ITHACA, N.Y. — Yale knew it would be tough sledding, with four key players missing and facing the prohibative ECAC favorite in their building. Cornell made it that much more difficult.
The Big Red got goals from six different players and took advantage of undermanned, undersized Yale, for a 6-2 win in the ECAC opener for both teams at Lynah Rink on Friday.
“We have good kids and they work hard, but Cornell was too much for us,” said Yale coach Tim Taylor. “They have too much size. They came out hard and played a Cornell hockey game.”
For the Big Red, they were just trying to not take for granted that Yale was without four big players.
“They’re a team where, since I’ve been here, they always play us well,” said Cornell senior forward Stephen Baby. “So we had to focus on just playing the team that was here and just taking care of business.”
Yale (0-2-0, 0-1-0 ECAC) was without No. 1 pick Chris Higgins, plus seniors Stacey Bauman, Evan Wax and Nick Deschenes. All were give game disqualifications and a one-game suspension for a fight that broke out during their game last week against North Dakota.
Yale came out with a lot of energy, but that soon disappated as No. 8 Cornell wore the Bulldogs down. By the end of two periods, the Big Red had a 26-10 shot advantage, and a 3-0 lead.
“We’re a good skating team,” said Taylor. “Cornell is very good at not letting you have much room to skate. I just thought if we could skate a bit, take some of their ‘D’ to the outside, maybe get one early … that’s what we tried to do to North Dakota too. But they [Cornell] were too good down low on both ends.”
The third Cornell goal came off a classic Big Red power play. The first unit of Ryan Vesce, Stephen Baby, Doug Murray, Mark McRae and Sam Paolini has been together for three years. On the goal, Murray took a blast that Paolini deflected in, a scenario that occured many times last season.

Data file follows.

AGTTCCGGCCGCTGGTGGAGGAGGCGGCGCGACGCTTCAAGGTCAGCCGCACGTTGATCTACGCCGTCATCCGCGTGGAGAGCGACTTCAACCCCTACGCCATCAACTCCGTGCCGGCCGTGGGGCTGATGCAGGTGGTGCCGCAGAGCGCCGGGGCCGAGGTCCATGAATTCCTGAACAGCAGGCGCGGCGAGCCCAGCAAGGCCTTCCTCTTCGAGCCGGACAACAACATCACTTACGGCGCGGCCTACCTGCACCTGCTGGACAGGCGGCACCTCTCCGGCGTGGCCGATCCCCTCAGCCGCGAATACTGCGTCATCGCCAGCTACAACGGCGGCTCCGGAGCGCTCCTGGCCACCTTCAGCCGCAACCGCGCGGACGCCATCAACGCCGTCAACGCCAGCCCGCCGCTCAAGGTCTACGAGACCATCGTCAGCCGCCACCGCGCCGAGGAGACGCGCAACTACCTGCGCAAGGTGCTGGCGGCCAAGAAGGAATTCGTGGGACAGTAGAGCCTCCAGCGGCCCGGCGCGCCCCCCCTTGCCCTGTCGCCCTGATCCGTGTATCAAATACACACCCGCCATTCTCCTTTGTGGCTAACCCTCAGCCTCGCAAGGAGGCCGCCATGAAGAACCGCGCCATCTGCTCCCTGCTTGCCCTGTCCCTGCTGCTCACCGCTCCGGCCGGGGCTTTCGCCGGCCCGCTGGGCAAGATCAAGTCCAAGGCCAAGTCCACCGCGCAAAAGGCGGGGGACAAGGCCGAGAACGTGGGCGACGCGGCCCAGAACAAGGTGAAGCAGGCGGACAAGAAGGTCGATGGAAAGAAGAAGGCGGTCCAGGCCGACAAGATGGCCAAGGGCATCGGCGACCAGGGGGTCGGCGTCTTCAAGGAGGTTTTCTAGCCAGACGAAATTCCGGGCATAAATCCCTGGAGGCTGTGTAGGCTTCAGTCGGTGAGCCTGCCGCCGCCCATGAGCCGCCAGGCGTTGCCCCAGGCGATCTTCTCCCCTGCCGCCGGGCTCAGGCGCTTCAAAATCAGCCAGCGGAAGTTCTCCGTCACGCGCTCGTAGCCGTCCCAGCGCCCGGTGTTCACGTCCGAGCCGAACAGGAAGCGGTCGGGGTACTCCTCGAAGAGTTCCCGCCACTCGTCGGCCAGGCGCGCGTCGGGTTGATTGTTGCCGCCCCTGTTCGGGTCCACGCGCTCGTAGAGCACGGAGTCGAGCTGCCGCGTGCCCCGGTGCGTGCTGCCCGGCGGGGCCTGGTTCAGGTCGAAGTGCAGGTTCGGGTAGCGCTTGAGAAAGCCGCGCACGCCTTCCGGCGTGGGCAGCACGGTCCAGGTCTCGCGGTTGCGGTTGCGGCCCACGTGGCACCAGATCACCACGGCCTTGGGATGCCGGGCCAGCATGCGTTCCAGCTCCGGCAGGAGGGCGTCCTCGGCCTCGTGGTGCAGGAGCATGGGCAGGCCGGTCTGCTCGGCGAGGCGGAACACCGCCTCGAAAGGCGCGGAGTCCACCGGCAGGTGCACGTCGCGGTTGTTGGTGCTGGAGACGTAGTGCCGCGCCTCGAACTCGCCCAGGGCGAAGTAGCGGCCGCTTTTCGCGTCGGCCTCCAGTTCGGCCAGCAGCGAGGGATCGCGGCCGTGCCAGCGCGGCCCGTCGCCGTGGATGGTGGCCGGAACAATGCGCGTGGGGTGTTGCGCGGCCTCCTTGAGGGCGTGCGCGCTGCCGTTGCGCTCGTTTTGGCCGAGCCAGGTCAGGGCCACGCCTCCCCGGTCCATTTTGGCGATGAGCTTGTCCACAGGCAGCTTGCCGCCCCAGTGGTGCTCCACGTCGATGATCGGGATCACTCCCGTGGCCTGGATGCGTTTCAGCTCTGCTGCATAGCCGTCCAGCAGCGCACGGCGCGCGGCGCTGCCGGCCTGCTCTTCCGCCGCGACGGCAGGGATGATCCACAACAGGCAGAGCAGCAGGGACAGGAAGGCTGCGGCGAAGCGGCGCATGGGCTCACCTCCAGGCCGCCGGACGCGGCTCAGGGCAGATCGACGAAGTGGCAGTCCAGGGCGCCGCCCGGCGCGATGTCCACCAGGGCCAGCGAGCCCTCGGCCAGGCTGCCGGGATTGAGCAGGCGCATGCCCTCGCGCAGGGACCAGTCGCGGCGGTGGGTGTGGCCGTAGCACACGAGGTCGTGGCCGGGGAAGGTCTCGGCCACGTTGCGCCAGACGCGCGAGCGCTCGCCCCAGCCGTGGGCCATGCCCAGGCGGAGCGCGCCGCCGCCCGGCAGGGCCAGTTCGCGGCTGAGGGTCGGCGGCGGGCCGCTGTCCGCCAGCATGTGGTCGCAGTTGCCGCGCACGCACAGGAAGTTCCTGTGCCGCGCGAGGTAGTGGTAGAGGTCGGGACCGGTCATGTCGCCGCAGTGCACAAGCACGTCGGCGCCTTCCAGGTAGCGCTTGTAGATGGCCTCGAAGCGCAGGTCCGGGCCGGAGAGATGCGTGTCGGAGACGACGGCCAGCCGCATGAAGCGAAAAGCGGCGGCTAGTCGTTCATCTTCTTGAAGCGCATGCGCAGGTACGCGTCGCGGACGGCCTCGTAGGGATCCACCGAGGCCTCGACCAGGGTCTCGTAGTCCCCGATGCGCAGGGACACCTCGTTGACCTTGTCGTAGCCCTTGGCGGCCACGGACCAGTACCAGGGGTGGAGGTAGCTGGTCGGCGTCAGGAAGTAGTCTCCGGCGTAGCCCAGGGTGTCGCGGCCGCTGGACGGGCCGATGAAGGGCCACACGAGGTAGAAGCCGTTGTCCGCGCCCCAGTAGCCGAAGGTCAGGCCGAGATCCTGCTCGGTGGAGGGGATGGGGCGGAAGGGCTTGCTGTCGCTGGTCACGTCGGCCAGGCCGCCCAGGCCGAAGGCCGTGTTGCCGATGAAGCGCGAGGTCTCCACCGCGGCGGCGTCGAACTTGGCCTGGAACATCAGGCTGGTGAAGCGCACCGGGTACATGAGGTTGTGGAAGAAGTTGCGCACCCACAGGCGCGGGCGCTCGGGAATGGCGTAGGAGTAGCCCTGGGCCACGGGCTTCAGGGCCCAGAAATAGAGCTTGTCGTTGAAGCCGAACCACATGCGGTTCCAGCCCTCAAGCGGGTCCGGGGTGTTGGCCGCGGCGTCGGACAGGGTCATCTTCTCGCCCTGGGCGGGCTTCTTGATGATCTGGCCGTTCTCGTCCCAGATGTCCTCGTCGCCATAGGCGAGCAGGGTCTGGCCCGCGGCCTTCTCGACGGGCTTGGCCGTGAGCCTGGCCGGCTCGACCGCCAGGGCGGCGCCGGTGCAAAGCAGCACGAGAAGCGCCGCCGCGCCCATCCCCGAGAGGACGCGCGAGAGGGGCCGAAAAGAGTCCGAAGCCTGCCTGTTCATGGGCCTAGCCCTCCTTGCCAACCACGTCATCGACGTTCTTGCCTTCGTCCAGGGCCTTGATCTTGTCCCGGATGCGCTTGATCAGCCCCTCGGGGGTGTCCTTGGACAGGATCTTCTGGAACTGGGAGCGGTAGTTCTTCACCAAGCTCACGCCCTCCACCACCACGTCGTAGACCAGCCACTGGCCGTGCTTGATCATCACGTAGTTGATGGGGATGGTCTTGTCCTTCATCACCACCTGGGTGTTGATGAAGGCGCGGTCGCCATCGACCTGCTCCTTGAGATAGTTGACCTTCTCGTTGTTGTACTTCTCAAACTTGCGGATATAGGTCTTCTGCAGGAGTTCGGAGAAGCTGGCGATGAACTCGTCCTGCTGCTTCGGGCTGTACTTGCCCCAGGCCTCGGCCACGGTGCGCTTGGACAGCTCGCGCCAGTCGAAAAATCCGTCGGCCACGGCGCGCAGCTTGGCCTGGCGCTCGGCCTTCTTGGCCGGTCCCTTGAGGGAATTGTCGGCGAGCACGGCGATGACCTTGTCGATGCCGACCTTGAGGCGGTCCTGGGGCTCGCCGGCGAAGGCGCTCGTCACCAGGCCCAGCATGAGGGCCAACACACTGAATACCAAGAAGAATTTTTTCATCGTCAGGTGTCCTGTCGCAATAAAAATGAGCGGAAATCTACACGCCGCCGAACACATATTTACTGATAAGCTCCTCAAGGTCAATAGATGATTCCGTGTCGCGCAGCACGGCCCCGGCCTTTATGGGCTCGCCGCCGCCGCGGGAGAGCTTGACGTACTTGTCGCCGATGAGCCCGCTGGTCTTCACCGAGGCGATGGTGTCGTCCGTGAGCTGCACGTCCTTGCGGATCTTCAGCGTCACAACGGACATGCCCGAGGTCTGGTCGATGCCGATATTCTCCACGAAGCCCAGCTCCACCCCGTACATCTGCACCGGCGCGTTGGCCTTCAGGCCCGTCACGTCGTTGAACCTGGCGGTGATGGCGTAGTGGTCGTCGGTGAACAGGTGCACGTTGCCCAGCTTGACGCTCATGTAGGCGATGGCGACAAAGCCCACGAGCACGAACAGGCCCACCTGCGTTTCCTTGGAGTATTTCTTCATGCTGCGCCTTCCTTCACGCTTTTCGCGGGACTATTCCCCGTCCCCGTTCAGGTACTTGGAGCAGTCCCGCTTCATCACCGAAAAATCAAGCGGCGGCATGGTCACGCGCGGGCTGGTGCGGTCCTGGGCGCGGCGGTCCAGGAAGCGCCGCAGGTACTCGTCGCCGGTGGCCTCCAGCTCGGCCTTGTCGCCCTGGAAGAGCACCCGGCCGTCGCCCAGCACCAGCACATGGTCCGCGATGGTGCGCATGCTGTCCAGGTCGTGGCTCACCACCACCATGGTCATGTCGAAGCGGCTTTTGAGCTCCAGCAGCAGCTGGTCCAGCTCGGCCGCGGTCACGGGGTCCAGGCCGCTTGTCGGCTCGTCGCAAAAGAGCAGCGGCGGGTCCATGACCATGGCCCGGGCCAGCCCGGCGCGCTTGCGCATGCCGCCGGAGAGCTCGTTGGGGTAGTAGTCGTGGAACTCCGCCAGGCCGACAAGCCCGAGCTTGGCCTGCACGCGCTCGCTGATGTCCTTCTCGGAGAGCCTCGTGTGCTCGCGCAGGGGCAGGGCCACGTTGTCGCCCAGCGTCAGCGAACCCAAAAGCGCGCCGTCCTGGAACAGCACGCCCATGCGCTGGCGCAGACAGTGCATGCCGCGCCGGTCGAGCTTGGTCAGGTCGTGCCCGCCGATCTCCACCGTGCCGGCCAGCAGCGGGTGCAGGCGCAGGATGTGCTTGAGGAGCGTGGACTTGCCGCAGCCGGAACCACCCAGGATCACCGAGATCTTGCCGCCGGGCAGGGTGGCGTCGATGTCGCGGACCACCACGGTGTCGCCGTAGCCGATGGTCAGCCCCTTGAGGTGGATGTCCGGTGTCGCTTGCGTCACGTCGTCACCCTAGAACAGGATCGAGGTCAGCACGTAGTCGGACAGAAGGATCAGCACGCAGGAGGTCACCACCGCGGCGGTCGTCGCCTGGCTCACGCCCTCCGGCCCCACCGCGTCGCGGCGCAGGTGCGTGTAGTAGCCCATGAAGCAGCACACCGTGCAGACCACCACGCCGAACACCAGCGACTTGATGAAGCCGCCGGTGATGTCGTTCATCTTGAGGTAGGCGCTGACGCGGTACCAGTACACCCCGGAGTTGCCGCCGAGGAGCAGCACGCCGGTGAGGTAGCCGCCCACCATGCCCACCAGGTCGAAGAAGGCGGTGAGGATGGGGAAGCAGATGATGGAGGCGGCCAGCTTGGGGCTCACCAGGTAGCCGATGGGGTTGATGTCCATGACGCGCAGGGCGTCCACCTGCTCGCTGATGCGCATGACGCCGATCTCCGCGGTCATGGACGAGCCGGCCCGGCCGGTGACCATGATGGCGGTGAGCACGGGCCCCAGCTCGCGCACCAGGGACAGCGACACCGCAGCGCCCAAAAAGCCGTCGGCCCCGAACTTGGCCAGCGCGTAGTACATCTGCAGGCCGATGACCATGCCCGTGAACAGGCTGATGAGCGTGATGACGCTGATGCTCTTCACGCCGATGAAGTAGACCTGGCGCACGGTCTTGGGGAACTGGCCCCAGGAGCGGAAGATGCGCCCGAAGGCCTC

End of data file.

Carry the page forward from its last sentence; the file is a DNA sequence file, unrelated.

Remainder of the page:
“It was good [for our unit] to get a goal,” said Baby. “At Ohio State [last week] we were 0-for-4. The special teams have to be big for us to be successful.”
The third period looked to be much of the same, when 6-foot-3 freshman Shane Hynes scored his first collegiate goal on a rebound to make it 4-0. But Cornell (2-0-0, 1-0-0) got a bit sloppy in the third period, and it eventually led to Yale’s only two goals of the night.
Each time Yale scored, however, Cornell responded to keep the four-goal edge. After Vin Hellemeyer banged in a rebound to make it 4-1, Greg Hornby deposited one of his own for the Big Red. That goal came after Cornell defenseman Doug Murray had made a move down the right wing, went around a defender and tried to tuck it past goaltender Peter Dobrowolski. After a couple rebound tries, Hornby finally knocked it in.
Freshman Nate Jackson scored for Yale with about a minute remaining in the game, off a rebound from behind the net that he put off the back of Cornell goalie David LeNeveu. Jackson had initially gotten off a shot by sneaking one between the legs of Murray for a free look at the net.
“Both Jackson and [Zachary] Mayer played their first game out there, and they were strong,” said Taylor. “They got their feet wet tonight.”
But again, Cornell got it back, with just four seconds remaining, on a power play. Mike Knoepfli set up Charlie Cook for a one-timer from the left point, and the hard shot went off of Dobrowolski’s blocker and Shane Palahicky put home the rebound for his second goal of the game.
“We didn’t play the third period the way we’d like to,” said Baby. “There was a letdown in the third. We pride ourselves on being the best defensive team. We shouldn’t be allowing two goals on our rink, in the third period especially. But it happens. We just have to make sure it doesn’t happen again.”
Cornell hosts Princeton on Saturday night, while Yale travels down the road to Colgate. Taylor will be thrilled to have his big guns back in there, and it will be good to have fresh legs.
“I just hope the guys we did play aren’t too tired,” said Taylor. “I tried to spread it around. We only had 11 forwards and five ‘D’ because one defenseman just wasn’t comfortable back there. So it was hard to sprinkle the workload around.”